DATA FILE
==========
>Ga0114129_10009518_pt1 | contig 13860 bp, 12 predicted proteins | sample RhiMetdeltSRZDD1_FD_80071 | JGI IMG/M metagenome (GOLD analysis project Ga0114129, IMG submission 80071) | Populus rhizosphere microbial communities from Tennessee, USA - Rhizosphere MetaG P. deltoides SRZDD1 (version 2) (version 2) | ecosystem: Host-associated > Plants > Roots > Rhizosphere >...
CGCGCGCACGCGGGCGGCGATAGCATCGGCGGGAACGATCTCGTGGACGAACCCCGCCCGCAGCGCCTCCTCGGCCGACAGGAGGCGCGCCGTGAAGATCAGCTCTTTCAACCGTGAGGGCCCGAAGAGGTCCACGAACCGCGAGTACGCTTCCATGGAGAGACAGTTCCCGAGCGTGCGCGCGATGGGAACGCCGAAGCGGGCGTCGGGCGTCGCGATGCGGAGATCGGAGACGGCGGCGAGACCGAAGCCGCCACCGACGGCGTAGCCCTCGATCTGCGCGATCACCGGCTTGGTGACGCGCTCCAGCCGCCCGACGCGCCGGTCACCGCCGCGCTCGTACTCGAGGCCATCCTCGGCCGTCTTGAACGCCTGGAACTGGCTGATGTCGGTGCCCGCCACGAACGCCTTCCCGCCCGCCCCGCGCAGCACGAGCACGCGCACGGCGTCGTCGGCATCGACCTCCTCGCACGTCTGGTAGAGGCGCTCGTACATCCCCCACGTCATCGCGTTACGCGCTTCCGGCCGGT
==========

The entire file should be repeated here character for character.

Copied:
>Ga0114129_10009518_pt1 | contig 13860 bp, 12 predicted proteins | sample RhiMetdeltSRZDD1_FD_80071 | JGI IMG/M metagenome (GOLD analysis project Ga0114129, IMG submission 80071) | Populus rhizosphere microbial communities from Tennessee, USA - Rhizosphere MetaG P. deltoides SRZDD1 (version 2) (version 2) | ecosystem: Host-associated > Plants > Roots > Rhizosphere >...
CGCGCGCACGCGGGCGGCGATAGCATCGGCGGGAACGATCTCGTGGACGAACCCCGCCCGCAGCGCCTCCTCGGCCGACAGGAGGCGCGCCGTGAAGATCAGCTCTTTCAACCGTGAGGGCCCGAAGAGGTCCACGAACCGCGAGTACGCTTCCATGGAGAGACAGTTCCCGAGCGTGCGCGCGATGGGAACGCCGAAGCGGGCGTCGGGCGTCGCGATGCGGAGATCGGAGACGGCGGCGAGACCGAAGCCGCCACCGACGGCGTAGCCCTCGATCTGCGCGATCACCGGCTTGGTGACGCGCTCCAGCCGCCCGACGCGCCGGTCACCGCCGCGCTCGTACTCGAGGCCATCCTCGGCCGTCTTGAACGCCTGGAACTGGCTGATGTCGGTGCCCGCCACGAACGCCTTCCCGCCCGCCCCGCGCAGCACGAGCACGCGCACGGCGTCGTCGGCATCGACCTCCTCGCACGTCTGGTAGAGGCGCTCGTACATCCCCCACGTCATCGCGTTACGCGCTTCCGGCCGGT